Tabletop • As someone who’s spent much of their life in Wisconsin, I’ve been taught to react with revulsion to anything that comes from south of the border, the Wisconsin/Illinois border, to be exact. It’s just not cool to show any appreciation for Cubs, Bulls, or even the pristine, toll-funded freeways that turn into potholed monstrosities as you meander north. Now, having a wife that lived for many years in Chicago (and living there myself for a period) has made me a tad more appreciative of what other Wisconsonites call FIBs. It’s with this more accepting eye that I peered at a new board game on Kickstarter set in the City of Big Shoulders called, appropriately, City of the Big Shoulders. It looks and sounds like Automobile and Arkwright had a baby, and I’m more than okay with that.
iOS, Android, PC/Mac/Linux • Digidiced is turning into quite the workhorse. Not only is their port of Isle of Skye currently in beta, but we learned last week that they’re also working on a digital port of the Stefan Feld classic, Castles of Burgundy. Today I was sent a missive of another game Digidiced has in their pocket, the chaotic stock trader, Stockpile. Even more surprising is that it’s already entering beta. Apparently Digidiced has been working on this one for a bit now in secret.
Tabletop • Dickens famously wrote one book about two cities. Martin Wallace, on the other hand, topped that by designing two games about the same city. You know, I’d been milling that intro about in my head for days and it sounded way better there than it does when I type it out. Unfortunately, my delete key is broken so it will have to remain as-is [unfortunately, my delete key is broken too, or it would have been destroyed. -ed.]. What I’m trying to get at is that I’ve played London by Martin Wallace. I’ve played it a lot. I’ve played both the first and second editions and I’m going to talk about it after the jump.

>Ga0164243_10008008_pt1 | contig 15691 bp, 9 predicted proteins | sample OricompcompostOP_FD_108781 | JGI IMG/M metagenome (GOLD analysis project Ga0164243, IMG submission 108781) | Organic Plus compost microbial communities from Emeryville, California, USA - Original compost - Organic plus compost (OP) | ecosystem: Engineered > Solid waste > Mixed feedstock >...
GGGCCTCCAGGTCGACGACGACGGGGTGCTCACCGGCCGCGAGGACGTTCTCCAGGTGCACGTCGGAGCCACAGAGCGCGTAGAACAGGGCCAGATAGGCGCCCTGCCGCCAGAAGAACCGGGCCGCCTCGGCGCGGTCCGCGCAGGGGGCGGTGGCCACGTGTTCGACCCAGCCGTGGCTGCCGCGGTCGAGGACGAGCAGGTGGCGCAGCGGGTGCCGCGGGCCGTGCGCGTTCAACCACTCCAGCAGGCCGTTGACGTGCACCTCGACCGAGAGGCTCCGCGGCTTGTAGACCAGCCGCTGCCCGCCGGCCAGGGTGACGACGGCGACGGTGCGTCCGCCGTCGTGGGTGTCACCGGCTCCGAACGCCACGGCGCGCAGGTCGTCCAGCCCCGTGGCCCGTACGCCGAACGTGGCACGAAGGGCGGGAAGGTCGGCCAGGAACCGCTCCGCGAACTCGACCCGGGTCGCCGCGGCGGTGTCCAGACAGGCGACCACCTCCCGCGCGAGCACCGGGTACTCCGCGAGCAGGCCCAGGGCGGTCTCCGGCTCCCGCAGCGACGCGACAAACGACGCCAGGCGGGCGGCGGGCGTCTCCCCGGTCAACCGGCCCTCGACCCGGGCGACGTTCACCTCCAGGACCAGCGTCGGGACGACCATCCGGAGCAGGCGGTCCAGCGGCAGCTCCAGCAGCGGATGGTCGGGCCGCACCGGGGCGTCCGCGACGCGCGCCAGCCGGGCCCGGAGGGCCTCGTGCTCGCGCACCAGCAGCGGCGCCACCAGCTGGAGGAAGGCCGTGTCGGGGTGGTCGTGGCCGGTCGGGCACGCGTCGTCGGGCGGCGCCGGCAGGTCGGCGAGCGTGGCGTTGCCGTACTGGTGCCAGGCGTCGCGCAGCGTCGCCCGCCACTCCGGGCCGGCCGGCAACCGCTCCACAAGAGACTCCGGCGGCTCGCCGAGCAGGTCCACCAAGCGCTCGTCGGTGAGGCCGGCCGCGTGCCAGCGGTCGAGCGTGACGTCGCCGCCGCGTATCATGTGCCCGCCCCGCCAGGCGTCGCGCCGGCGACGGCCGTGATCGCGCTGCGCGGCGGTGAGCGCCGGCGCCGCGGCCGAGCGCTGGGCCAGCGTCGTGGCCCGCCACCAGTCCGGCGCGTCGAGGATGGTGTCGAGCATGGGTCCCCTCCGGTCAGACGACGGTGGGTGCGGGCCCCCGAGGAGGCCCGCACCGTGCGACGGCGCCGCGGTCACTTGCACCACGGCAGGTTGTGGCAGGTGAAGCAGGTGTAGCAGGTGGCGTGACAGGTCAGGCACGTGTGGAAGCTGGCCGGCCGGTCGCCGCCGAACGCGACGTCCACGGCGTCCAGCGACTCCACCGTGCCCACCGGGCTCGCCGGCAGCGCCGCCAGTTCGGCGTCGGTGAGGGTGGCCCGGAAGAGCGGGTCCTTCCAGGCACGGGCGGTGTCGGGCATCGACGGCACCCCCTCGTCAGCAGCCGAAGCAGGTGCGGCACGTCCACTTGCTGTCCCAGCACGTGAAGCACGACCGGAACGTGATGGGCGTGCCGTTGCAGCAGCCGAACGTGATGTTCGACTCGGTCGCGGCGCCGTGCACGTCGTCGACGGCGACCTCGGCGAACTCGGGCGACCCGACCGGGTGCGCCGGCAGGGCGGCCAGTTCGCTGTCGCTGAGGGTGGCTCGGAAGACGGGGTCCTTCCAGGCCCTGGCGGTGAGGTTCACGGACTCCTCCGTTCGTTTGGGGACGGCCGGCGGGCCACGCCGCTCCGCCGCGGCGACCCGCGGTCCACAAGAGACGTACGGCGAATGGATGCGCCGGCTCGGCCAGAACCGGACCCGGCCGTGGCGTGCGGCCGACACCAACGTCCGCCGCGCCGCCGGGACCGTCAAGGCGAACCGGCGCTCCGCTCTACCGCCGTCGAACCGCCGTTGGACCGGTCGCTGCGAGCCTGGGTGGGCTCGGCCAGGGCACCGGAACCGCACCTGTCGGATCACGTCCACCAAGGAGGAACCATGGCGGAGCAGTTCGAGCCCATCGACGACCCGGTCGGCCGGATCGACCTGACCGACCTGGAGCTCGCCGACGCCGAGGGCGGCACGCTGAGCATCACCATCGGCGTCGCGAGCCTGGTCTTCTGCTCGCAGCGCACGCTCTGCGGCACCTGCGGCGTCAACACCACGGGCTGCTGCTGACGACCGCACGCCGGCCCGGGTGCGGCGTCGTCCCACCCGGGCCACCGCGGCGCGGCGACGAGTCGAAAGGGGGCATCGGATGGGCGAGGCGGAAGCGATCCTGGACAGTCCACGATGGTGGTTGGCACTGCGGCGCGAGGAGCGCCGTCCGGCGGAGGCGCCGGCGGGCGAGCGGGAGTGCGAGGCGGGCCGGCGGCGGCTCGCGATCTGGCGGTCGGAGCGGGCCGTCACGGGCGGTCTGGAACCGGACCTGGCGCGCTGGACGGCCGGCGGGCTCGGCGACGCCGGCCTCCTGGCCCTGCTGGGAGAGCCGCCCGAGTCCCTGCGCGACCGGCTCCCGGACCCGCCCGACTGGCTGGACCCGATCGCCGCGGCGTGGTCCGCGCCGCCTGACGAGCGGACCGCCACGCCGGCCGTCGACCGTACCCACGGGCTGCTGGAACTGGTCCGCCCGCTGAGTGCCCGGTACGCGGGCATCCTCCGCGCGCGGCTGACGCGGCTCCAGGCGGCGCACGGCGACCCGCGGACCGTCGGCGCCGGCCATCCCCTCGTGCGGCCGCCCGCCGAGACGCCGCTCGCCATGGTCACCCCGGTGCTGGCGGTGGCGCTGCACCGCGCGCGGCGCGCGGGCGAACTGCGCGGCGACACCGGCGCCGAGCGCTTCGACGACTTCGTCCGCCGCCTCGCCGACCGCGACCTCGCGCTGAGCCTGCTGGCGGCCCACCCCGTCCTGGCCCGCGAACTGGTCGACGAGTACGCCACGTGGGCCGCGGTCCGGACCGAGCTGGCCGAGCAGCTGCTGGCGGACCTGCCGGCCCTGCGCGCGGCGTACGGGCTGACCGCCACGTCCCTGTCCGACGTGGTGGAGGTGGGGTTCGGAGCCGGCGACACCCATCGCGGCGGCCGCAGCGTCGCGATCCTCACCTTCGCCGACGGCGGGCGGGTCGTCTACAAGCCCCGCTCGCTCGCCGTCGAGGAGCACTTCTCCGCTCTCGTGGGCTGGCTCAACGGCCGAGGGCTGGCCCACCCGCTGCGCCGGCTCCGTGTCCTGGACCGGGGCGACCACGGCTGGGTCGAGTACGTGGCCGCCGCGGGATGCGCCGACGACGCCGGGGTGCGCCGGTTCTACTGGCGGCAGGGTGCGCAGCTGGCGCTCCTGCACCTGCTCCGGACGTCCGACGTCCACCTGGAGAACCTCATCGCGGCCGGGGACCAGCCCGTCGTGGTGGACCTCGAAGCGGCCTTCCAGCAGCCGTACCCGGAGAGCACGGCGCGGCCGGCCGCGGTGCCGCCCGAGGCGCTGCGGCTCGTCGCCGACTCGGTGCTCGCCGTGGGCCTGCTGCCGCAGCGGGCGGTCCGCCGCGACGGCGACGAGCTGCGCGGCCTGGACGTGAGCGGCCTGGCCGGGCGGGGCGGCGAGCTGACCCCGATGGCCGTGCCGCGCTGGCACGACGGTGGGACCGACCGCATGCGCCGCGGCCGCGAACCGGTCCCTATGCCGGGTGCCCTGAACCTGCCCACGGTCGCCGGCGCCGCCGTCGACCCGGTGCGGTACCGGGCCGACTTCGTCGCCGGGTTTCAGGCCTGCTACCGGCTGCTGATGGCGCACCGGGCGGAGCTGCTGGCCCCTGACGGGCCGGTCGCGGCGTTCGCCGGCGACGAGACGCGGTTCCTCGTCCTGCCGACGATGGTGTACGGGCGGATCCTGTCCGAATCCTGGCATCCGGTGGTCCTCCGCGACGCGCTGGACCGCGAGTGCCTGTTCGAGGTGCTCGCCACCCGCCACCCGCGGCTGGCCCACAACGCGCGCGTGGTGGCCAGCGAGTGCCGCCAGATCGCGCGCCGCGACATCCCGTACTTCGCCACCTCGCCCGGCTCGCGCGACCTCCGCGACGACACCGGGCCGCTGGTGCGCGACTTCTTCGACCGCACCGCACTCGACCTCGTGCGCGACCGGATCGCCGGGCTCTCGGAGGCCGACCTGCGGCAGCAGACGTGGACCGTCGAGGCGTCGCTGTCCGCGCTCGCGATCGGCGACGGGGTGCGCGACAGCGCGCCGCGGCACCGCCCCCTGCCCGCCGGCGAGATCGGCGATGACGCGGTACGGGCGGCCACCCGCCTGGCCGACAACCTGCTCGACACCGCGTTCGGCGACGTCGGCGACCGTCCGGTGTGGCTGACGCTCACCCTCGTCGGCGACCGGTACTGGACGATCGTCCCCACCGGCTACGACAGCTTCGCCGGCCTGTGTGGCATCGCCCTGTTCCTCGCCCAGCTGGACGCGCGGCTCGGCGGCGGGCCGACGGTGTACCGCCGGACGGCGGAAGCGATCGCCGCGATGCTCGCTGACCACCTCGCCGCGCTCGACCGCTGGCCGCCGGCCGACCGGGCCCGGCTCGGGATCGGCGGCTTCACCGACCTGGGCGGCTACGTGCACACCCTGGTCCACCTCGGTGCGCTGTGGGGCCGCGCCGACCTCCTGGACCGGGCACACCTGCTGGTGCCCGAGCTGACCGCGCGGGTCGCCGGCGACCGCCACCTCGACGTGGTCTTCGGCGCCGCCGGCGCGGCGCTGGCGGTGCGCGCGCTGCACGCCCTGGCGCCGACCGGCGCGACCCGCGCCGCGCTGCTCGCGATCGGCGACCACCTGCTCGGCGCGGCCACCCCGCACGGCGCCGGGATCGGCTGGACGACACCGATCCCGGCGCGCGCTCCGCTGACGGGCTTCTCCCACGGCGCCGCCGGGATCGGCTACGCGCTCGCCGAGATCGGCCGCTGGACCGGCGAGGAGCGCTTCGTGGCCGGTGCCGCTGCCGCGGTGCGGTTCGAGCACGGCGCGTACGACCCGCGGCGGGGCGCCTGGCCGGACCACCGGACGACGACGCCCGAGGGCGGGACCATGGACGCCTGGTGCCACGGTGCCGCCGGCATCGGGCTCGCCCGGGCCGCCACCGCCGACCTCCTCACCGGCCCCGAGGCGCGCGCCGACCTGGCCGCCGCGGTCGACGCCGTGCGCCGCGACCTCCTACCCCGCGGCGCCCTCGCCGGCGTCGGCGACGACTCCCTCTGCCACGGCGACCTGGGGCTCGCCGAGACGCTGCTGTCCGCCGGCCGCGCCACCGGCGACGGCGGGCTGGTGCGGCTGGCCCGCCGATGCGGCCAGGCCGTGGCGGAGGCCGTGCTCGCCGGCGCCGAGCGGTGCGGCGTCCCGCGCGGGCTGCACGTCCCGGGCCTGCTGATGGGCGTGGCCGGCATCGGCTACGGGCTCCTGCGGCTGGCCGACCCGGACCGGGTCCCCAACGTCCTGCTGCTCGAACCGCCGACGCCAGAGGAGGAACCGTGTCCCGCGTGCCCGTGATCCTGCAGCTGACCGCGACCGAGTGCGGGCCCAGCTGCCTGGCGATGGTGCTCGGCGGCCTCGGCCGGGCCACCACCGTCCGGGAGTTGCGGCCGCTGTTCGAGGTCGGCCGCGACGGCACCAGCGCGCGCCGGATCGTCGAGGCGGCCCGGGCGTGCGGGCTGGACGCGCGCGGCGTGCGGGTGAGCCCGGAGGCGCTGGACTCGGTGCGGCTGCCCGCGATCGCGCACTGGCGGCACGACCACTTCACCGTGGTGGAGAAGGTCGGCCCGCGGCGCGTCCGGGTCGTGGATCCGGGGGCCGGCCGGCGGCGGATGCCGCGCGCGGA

iOS, Android, PC/Mac/Linux • If you told me Bottom of the 9th was the only board game making its way to Steam today, I’d laugh in your face, call you names, and generally just be a huge ass. Why? Because it’s Wednesday. Also, I know that Cublo Games‘ take on Martin Wallace’s classic, Brass, is making its debut on Valve’s moneymaker today as well. See how cool that makes me? That I know that thing? Yeah, I’m pretty cool, aren’t I?
Tabletop • I assume that board game publishers commission board game cover art to be evocative of the game’s theme while also creating some excitement for what lies inside that cardboard box. All publishers except PD Verlag, that is. Instead of promising a thrilling adventure, their box covers depict old white guys looking like they need to use the toilet. They broke new ground with Concordia, not only by having the cover focus on a woman instead of a man, but simply by depicting someone smiling and not looking like they’re waiting for the reaper to mercifully end it all. Today we’re looking back at one of Mac Gerdts’ better designs, Navegador, complete with a box cover depicting a sullen Henry the Navigator staring a map. Prepare thyselves for adventure!
iOS Universal • As we draw nearer to the doom that is iOS 11, it’s becoming more and more clear which of your apps will still work in October and which won’t. Some of the apps we wouldn’t have been surprised to see go away are the catalog of board games released by Codito. After all, Codito is a one-man show that left the digital board game biz years ago when he needed to make enough money to buy luxuries like food and shelter. So, if Codito had said, “Sorry!” and let their apps die, it would have been sad, but understandable. Codito’s not doing that, however. Instead, they’ve promised that all their apps will be converted to 64-bits and that process is well underway. Ra has already been converted and, last night, Le Havre made the leap to 64-bits as well.